The Government published draft guidance on the 2001 Directive on strategic environmental assessment of plans and programmes a year ago. It provided a mix of practical advice on how to conduct assessments and interpretation of the Directive's complex requirements (ENDS Report 355, pp 45-46).
The revised document, issued in October, clarifies methodological aspects, but its updated "indicative list" of plans caught by the Directive has muddied already cloudy waters.
The list was always intended to be updated regularly in the light of evolving interpretation of the Directive. Indeed, the new version includes a dozen plans, including nuclear decommissioning strategies and some waste management plans, that were not on the original.
But the removal of water company resource plans and the national waste strategy has been met with surprise. Both of these plans appear to fall squarely within the remit of the Directive as they "are likely to have significant environmental effects" and "set the framework for future development consent" in relevant sectors.
If these plans are no longer considered to be caught by the Directive, other less obvious ones - particularly those prepared by the privatised utilities - may also be let off the hook. Most observers expected the list to be lengthened rather than shortened.
The Office of the Deputy Prime Minister, which led work on the new document, explained that water resource plans were removed because discussions are still ongoing about whether they are covered. The decision was taken to remove them rather than hold up publication of the guidance, and they may well return to the list at a later date.
Revisions to England's national waste strategy have been removed from the list, but several related plans are now listed - including municipal waste strategies, waste local plans and national planning policy statements such as PPS10. The Scottish national waste plan is also on the list.
Stephen Jay of Sheffield Hallam University was surprised by the omissions, but warned organisations not to be complacent.
"If the clarification doesn't come from government, then it will be through the courts," he said. "[The removal of the plans] is a red rag to a bull - it opens the door for third parties to launch legal challenges to get them assessed. A lot of this is going to be decided through legal challenge."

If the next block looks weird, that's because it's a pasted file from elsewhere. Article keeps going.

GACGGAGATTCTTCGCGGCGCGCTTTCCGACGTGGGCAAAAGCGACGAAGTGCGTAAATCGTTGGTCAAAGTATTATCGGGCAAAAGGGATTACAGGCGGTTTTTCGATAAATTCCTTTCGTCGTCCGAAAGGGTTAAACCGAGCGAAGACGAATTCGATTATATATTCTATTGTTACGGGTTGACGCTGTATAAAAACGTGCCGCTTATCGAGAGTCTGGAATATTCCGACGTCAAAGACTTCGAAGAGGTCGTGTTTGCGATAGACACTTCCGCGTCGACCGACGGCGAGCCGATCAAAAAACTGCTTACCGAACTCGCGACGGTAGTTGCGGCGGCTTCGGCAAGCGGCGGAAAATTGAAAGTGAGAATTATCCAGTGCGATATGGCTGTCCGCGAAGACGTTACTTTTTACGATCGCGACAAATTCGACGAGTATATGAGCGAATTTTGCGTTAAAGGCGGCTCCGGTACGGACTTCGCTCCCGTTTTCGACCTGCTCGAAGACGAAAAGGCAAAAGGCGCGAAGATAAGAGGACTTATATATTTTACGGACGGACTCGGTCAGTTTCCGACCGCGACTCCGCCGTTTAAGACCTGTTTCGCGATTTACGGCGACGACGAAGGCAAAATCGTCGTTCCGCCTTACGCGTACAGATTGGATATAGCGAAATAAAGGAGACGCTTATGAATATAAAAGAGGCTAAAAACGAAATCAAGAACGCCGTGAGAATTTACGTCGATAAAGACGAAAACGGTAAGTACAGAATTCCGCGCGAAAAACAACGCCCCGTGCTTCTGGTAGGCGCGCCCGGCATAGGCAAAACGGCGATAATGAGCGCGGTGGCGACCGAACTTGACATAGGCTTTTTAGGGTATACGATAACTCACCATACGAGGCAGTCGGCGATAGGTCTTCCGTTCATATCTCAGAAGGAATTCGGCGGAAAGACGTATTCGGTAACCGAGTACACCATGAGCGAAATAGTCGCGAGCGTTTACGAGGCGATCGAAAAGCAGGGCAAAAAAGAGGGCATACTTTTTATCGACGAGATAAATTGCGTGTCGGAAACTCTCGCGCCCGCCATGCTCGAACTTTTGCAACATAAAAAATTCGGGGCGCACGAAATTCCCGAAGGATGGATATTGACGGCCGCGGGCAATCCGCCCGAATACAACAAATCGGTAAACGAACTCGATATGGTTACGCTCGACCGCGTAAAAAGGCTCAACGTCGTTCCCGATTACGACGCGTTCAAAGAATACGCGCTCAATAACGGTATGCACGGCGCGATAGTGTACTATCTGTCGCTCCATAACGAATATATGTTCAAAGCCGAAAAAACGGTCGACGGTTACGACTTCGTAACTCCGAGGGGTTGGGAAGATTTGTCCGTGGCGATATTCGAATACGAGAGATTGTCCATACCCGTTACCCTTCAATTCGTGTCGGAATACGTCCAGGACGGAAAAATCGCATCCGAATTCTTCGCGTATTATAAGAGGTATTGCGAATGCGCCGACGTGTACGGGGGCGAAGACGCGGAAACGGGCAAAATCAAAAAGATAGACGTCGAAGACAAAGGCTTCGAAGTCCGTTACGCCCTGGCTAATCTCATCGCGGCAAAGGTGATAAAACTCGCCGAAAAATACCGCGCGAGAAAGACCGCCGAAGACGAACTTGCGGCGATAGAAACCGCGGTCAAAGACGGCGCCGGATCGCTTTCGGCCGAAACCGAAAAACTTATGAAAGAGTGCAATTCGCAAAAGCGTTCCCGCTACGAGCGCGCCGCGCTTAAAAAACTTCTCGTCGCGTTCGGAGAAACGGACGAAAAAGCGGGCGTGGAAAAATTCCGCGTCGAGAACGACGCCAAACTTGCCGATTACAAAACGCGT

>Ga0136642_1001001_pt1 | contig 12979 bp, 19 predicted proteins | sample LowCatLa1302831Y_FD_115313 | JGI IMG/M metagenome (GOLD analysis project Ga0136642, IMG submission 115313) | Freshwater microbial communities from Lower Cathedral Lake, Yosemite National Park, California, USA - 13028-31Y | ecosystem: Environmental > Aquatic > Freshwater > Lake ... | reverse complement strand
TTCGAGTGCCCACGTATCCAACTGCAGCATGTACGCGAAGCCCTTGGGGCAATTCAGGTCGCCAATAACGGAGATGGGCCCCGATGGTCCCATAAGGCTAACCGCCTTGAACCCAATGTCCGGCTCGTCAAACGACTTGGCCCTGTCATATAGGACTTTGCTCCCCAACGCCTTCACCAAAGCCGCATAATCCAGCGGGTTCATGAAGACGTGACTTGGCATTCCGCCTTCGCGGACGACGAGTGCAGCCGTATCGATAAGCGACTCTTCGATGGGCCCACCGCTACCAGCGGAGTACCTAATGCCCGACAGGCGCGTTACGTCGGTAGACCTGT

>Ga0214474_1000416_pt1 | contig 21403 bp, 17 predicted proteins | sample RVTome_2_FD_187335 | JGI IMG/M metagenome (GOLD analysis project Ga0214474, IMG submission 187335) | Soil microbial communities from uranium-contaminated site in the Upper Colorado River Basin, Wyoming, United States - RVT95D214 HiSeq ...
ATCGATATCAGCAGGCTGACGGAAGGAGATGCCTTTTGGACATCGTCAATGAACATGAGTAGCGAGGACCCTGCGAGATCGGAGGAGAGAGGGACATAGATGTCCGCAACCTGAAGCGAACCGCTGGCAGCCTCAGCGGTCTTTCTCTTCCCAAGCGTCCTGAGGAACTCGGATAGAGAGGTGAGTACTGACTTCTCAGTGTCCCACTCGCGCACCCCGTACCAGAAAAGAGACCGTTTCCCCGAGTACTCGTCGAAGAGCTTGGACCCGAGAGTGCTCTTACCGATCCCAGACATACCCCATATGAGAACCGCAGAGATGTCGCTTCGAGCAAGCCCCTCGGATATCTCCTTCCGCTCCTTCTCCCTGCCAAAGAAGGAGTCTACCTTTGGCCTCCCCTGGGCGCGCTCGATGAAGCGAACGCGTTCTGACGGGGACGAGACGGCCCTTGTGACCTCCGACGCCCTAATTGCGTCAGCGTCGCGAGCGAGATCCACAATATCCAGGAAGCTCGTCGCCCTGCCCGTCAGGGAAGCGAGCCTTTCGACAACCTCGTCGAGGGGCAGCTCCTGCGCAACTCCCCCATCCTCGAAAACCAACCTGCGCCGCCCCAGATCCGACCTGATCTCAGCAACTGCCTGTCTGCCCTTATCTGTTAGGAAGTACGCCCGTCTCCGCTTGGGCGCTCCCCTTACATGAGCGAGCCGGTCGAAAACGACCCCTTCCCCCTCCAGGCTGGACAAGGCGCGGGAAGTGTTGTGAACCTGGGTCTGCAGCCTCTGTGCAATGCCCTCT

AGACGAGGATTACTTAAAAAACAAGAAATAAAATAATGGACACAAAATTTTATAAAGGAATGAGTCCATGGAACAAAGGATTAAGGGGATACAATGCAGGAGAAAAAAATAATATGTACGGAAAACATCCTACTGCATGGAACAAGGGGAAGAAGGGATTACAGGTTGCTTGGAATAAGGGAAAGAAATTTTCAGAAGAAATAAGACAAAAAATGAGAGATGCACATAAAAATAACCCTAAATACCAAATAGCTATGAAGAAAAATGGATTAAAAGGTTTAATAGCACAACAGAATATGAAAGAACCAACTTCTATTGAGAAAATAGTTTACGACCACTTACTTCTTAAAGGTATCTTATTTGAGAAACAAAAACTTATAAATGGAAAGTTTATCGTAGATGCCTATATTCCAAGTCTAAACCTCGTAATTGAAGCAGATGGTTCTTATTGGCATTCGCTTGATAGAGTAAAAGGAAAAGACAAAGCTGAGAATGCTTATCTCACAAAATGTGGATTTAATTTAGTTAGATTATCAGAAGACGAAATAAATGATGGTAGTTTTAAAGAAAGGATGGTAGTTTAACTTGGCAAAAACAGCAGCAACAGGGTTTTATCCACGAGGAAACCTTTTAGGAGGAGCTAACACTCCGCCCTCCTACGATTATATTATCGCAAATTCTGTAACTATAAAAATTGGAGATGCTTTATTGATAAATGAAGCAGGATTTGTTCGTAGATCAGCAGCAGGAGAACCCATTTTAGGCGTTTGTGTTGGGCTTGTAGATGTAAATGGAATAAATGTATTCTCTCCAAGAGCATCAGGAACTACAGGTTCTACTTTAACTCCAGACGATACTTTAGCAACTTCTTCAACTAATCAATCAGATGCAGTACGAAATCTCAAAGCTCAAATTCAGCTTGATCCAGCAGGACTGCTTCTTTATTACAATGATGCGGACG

But SEA expert Riki Therivel is not too worried by the changes and explained that just because a plan is not on the list it does not mean that it is not covered by the Directive. "The list just helps people get a feel for whether SEA is required of them," she said. "If they are in any doubt, they should seek legal advice."
Other changes are aimed at improving the assessment process. The guidance offers more advice on how to develop and refine alternatives in the plans and how to assess effects, introducing a more iterative process. It also clarifies details on monitoring and includes more guidance on what data to use in baseline assessments.
The ODPM will release further guidance on sustainability appraisal (SA) and its relationship to SEA in the coming weeks.
The Government's decision to subsume SEA into the sustainability appraisal process in the case of land use and spatial plans in England last year was opposed in some quarters - partly because SA is considered a more shallow process but also because of concerns that it opens the door for environmental issues to be traded off against social and economic factors.
ENDS understands that the forthcoming SA guidance will draw strongly on the revised SEA guidance to head off these criticisms.
Scottish templates: Scotland has adopted a more ambitious approach to implementing the SEA Directive. The Environmental Assessment (Scotland) Bill, introduced to the Scottish Parliament in March, will require the assessment of a far wider range of plans and programmes than south of the border (ENDS Report 365, pp 37-38).
In October, the Executive published a series of templates to assist organisations in carrying out assessments. While the Executive lent its name to the revised UK-wide guidance, it also plans to produce its own detailed guidance next year which will include refined versions of the templates.
The templates are designed to hold organisations' hands through each stage of the strategic environmental assessment process, highlighting the sort of information to be included and the level of detail expected.
Each template sets out the activities to be conducted at each stage and identifies the purpose and best practice to meet legal requirements.